My smoothies are rarely any color besides green. Unfortunately, I'm not stocked in spinach at the moment. This meal took me quite a while to prepare--nearly half an hour. My breakfasts rarely take more than fifteen minutes to put together, but the steaming of the broccoli and pealing the peaches were quite time-consuming.

Also, my smoothies are always vegan. I use frozen bananas to get that creamy texture. You're aware that blended, frozen bananas have the same consistency as soft-serve ice cream, right? RIGHT?! I buy giant bags of overripe bananas for $.99 at my local grocery store, and then I slice them up and store them in the freezer. Super cost effective.

Muesli with fresh peaches and almond milk; toast with peanut butter and jelly

I fell in love with muesli when I was in Ireland. I had never had it before then. Europe has a fantastic brand called "Alpen," and I ate it every single morning over there, except once, when it wasn't provided (darn you, Shannon Court Hotel!). Over here, I've struggled to find a brand that compares. Right now, I'm settling for Bob's Red Mill Old Country Style Muesli. It's okay. But it's certainly not Alpen.

This breakfast took me about ten minutes to prepare, most of which (once again) went to pealing the peach.

Chocolate-peanut butter-banana smoothie; oatmeal with peaches

This is my most typical breakfast: smoothie and oatmeal. It may be a stretch to call my banana ice cream a smoothie, but at the end of the day, it's frozen blended fruit--a smoothie. I made it super thick this morning so it would actually be the consistency of ice cream instead of an actual smoothie. And the source of the chocolate comes from a splash of Silk's Dark Chocolate Almond Milk. Just enough to add a hint of chocolate and help liquify the mixture. Oh, and the oatmeal... Fantastic. :)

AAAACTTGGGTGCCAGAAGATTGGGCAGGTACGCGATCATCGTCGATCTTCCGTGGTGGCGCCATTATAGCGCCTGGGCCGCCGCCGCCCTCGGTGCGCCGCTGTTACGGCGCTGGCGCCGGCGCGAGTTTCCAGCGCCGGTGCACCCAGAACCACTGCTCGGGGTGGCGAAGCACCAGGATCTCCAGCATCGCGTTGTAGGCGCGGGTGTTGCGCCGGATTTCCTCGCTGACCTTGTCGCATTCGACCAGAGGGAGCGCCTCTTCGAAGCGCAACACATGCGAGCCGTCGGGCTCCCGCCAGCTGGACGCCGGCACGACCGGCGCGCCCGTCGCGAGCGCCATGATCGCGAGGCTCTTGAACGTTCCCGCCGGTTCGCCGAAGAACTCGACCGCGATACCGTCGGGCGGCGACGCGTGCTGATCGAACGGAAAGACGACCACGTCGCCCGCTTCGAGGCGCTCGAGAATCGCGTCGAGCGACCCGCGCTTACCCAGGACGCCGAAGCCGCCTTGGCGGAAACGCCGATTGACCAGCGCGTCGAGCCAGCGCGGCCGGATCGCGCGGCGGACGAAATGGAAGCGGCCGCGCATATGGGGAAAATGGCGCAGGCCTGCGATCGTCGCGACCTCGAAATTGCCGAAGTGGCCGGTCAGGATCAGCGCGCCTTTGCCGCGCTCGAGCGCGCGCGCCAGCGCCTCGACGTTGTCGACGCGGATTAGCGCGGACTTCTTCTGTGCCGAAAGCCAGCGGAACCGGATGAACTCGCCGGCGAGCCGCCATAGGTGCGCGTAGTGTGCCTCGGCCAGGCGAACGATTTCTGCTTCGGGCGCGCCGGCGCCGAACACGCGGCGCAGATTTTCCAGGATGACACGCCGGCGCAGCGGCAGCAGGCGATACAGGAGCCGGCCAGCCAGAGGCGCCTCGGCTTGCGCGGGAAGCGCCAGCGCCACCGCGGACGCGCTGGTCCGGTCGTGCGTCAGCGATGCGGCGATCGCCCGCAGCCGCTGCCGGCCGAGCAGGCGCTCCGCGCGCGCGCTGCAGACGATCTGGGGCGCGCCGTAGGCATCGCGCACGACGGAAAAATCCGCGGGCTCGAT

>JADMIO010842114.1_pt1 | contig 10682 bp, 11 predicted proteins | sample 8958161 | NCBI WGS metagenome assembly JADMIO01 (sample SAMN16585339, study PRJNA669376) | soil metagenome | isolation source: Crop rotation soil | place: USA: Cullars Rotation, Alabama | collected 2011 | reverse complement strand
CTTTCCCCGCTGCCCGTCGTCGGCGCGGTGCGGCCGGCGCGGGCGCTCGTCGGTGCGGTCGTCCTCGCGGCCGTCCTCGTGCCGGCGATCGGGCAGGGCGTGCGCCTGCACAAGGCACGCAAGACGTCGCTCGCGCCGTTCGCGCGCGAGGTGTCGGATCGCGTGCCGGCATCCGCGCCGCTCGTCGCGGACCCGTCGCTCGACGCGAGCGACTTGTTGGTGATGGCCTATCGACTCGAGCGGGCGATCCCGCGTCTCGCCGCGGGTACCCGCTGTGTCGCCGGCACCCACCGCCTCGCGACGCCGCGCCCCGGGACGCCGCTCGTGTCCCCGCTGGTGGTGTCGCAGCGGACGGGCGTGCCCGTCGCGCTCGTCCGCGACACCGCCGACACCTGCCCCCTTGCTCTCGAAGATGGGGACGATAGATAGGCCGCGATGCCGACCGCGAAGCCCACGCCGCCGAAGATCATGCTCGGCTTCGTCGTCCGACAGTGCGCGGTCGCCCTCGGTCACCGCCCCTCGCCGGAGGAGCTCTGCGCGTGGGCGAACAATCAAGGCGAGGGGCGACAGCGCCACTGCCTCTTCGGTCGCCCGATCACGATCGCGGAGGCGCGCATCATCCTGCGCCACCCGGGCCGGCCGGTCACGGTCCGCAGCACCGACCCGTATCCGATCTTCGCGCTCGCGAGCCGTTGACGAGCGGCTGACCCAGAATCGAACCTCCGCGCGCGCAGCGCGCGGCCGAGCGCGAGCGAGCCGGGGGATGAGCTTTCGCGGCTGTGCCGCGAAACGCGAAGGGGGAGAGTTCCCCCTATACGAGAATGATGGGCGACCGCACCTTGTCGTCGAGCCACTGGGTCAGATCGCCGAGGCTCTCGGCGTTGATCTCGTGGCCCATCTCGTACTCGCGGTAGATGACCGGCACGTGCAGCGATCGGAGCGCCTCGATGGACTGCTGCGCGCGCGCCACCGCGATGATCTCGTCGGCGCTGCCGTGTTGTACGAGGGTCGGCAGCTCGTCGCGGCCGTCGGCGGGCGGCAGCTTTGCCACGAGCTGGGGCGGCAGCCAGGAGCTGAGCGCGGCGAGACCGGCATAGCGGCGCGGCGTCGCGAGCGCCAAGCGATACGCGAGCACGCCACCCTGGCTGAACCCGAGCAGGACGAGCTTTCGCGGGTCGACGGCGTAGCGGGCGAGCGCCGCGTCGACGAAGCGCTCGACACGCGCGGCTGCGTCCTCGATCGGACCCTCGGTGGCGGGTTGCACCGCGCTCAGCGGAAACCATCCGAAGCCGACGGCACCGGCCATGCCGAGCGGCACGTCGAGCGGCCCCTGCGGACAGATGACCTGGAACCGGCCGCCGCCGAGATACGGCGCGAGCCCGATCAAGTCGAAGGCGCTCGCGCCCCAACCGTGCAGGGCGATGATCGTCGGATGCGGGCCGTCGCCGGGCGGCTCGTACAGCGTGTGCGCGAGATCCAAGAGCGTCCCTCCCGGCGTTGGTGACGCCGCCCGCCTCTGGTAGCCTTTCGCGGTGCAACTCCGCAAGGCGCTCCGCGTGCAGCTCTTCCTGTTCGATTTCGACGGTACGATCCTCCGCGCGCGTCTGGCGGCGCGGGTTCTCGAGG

This breakfast took about ten minutes to prepare. I did not peal the peach this time. ;)

Oatmeal-banana pancakes with spiced peaches and granola

Are you ready for this? Forty minutes. Yes, I spent forty minutes preparing this little beauty. But:
  1. It was worth it.
  2. It was time consuming only because I had to grill an entire batch of pancakes, meaning I'll have leftovers! Another morning, all I'll have to do is reheat that puppy. :) So time spent now is time saved later.
  3. I don't have class until 3 today. So I'm in absolutely no hurry. ;)
The pancakes are vegan, which I love because I can eat the raw batter without fear (no eggs!). I encourage you to check out the recipe; it contains no refined flours or sugars, and it will make your house smell like banana bread. I almost always use vegan recipes for pancakes and waffles, simply so I don't use up my precious eggs as fast (and so I can lick the batter from the spoon...).

The spiced peaches...mmm. I wanted to do something resembling a peach compote, but all the recipes I looked at included a truckload of sugar. What? They're peaches. They don't need sugar! So I just chopped up the peaches and heated them up in a saucepan with cinnamon, vanilla, and nutmeg, and I let all of it simmer until the juice thickened, as if I were making a reduction sauce. It worked beautifully. And it was plenty sweet.

Egg sandwich on multigrain thin bun; banana-peach-almond smoothie
Say hello to my new camera! I spent more time photographing my food than I did preparing it, which was only 10-15 minutes. I used to make this sandwich with a slice of American cheese, but I'm trying to eliminate that particular cheese from my diet. I've been ignoring how processed it is for a long time, but I'm finally forcing myself to accept the fact that it needs to go. :)

So that's five days of breakfasts in my life! Two things stick out as unusual:
  1. All the peaches! This week has been quite a luxury.
  2. None of my smoothies are green. My smoothies are almost always green. I really need to get to the store and buy some spinach.